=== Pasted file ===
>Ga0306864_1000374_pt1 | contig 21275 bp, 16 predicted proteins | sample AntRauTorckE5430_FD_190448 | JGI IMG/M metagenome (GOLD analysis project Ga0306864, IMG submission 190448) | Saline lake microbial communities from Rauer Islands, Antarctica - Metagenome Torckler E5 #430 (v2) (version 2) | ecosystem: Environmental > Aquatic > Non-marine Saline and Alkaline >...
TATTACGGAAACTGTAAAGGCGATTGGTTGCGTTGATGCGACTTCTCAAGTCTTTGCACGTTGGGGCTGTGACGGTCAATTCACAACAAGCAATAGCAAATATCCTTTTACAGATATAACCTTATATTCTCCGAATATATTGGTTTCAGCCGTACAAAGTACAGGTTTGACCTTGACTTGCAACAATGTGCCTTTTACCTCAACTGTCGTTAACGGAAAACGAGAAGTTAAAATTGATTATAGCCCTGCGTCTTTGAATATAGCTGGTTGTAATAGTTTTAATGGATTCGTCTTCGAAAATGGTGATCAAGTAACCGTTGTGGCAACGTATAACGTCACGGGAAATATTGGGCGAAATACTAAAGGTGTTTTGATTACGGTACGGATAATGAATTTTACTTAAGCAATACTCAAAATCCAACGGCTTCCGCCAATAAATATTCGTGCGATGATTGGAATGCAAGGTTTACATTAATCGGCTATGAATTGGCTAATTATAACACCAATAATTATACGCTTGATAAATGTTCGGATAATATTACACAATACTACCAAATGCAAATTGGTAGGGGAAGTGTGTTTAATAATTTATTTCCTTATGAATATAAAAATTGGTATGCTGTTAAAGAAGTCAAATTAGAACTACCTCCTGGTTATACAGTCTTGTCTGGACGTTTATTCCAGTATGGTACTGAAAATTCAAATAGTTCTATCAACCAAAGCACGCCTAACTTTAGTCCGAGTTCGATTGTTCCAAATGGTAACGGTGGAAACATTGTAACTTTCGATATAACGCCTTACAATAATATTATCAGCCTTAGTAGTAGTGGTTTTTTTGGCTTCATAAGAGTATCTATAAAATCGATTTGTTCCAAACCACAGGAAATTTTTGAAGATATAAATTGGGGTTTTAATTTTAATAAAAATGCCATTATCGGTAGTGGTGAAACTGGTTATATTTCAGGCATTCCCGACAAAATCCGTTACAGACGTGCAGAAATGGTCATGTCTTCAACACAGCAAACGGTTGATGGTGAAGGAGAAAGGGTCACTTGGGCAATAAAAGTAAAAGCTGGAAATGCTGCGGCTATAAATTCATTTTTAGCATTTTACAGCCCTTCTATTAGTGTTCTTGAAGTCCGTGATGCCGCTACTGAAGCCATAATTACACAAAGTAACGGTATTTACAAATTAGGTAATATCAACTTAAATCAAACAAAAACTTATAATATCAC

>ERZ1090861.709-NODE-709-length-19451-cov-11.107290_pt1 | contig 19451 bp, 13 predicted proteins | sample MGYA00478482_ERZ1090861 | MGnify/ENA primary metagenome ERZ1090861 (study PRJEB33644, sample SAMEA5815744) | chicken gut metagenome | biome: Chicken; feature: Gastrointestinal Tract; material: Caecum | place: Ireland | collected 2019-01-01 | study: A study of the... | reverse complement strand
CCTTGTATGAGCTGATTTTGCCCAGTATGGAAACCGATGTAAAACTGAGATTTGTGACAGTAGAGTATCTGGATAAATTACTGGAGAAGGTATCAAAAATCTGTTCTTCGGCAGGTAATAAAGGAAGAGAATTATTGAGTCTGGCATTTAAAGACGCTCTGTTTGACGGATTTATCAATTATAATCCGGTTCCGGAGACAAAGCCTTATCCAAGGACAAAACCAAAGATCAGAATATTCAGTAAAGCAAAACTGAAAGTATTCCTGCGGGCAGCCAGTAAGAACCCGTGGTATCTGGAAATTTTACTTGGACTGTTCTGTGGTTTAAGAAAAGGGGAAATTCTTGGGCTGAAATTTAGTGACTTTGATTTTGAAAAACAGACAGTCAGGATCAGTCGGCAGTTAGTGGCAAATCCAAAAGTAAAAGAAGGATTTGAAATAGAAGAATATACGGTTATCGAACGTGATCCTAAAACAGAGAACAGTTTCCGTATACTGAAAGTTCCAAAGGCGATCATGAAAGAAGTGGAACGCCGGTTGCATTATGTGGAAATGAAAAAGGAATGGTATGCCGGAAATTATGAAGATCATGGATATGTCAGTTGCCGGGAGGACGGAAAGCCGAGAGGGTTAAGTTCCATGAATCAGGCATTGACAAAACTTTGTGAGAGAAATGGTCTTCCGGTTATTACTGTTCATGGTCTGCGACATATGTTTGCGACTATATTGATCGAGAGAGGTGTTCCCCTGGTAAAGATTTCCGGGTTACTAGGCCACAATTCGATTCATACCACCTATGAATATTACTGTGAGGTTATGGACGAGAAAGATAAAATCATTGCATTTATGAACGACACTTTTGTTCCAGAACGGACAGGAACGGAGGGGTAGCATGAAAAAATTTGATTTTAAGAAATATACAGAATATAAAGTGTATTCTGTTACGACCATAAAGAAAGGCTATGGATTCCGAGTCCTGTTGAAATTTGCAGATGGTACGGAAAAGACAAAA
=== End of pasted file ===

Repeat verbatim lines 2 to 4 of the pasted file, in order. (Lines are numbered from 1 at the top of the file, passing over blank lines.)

TATTACGGAAACTGTAAAGGCGATTGGTTGCGTTGATGCGACTTCTCAAGTCTTTGCACGTTGGGGCTGTGACGGTCAATTCACAACAAGCAATAGCAAATATCCTTTTACAGATATAACCTTATATTCTCCGAATATATTGGTTTCAGCCGTACAAAGTACAGGTTTGACCTTGACTTGCAACAATGTGCCTTTTACCTCAACTGTCGTTAACGGAAAACGAGAAGTTAAAATTGATTATAGCCCTGCGTCTTTGAATATAGCTGGTTGTAATAGTTTTAATGGATTCGTCTTCGAAAATGGTGATCAAGTAACCGTTGTGGCAACGTATAACGTCACGGGAAATATTGGGCGAAATACTAAAGGTGTTTTGATTACGGTACGGATAATGAATTTTACTTAAGCAATACTCAAAATCCAACGGCTTCCGCCAATAAATATTCGTGCGATGATTGGAATGCAAGGTTTACATTAATCGGCTATGAATTGGCTAATTATAACACCAATAATTATACGCTTGATAAATGTTCGGATAATATTACACAATACTACCAAATGCAAATTGGTAGGGGAAGTGTGTTTAATAATTTATTTCCTTATGAATATAAAAATTGGTATGCTGTTAAAGAAGTCAAATTAGAACTACCTCCTGGTTATACAGTCTTGTCTGGACGTTTATTCCAGTATGGTACTGAAAATTCAAATAGTTCTATCAACCAAAGCACGCCTAACTTTAGTCCGAGTTCGATTGTTCCAAATGGTAACGGTGGAAACATTGTAACTTTCGATATAACGCCTTACAATAATATTATCAGCCTTAGTAGTAGTGGTTTTTTTGGCTTCATAAGAGTATCTATAAAATCGATTTGTTCCAAACCACAGGAAATTTTTGAAGATATAAATTGGGGTTTTAATTTTAATAAAAATGCCATTATCGGTAGTGGTGAAACTGGTTATATTTCAGGCATTCCCGACAAAATCCGTTACAGACGTGCAGAAATGGTCATGTCTTCAACACAGCAAACGGTTGATGGTGAAGGAGAAAGGGTCACTTGGGCAATAAAAGTAAAAGCTGGAAATGCTGCGGCTATAAATTCATTTTTAGCATTTTACAGCCCTTCTATTAGTGTTCTTGAAGTCCGTGATGCCGCTACTGAAGCCATAATTACACAAAGTAACGGTATTTACAAATTAGGTAATATCAACTTAAATCAAACAAAAACTTATAATATCAC

>ERZ1090861.709-NODE-709-length-19451-cov-11.107290_pt1 | contig 19451 bp, 13 predicted proteins | sample MGYA00478482_ERZ1090861 | MGnify/ENA primary metagenome ERZ1090861 (study PRJEB33644, sample SAMEA5815744) | chicken gut metagenome | biome: Chicken; feature: Gastrointestinal Tract; material: Caecum | place: Ireland | collected 2019-01-01 | study: A study of the... | reverse complement strand
CCTTGTATGAGCTGATTTTGCCCAGTATGGAAACCGATGTAAAACTGAGATTTGTGACAGTAGAGTATCTGGATAAATTACTGGAGAAGGTATCAAAAATCTGTTCTTCGGCAGGTAATAAAGGAAGAGAATTATTGAGTCTGGCATTTAAAGACGCTCTGTTTGACGGATTTATCAATTATAATCCGGTTCCGGAGACAAAGCCTTATCCAAGGACAAAACCAAAGATCAGAATATTCAGTAAAGCAAAACTGAAAGTATTCCTGCGGGCAGCCAGTAAGAACCCGTGGTATCTGGAAATTTTACTTGGACTGTTCTGTGGTTTAAGAAAAGGGGAAATTCTTGGGCTGAAATTTAGTGACTTTGATTTTGAAAAACAGACAGTCAGGATCAGTCGGCAGTTAGTGGCAAATCCAAAAGTAAAAGAAGGATTTGAAATAGAAGAATATACGGTTATCGAACGTGATCCTAAAACAGAGAACAGTTTCCGTATACTGAAAGTTCCAAAGGCGATCATGAAAGAAGTGGAACGCCGGTTGCATTATGTGGAAATGAAAAAGGAATGGTATGCCGGAAATTATGAAGATCATGGATATGTCAGTTGCCGGGAGGACGGAAAGCCGAGAGGGTTAAGTTCCATGAATCAGGCATTGACAAAACTTTGTGAGAGAAATGGTCTTCCGGTTATTACTGTTCATGGTCTGCGACATATGTTTGCGACTATATTGATCGAGAGAGGTGTTCCCCTGGTAAAGATTTCCGGGTTACTAGGCCACAATTCGATTCATACCACCTATGAATATTACTGTGAGGTTATGGACGAGAAAGATAAAATCATTGCATTTATGAACGACACTTTTGTTCCAGAACGGACAGGAACGGAGGGGTAGCATGAAAAAATTTGATTTTAAGAAATATACAGAATATAAAGTGTATTCTGTTACGACCATAAAGAAAGGCTATGGATTCCGAGTCCTGTTGAAATTTGCAGATGGTACGGAAAAGACAAAA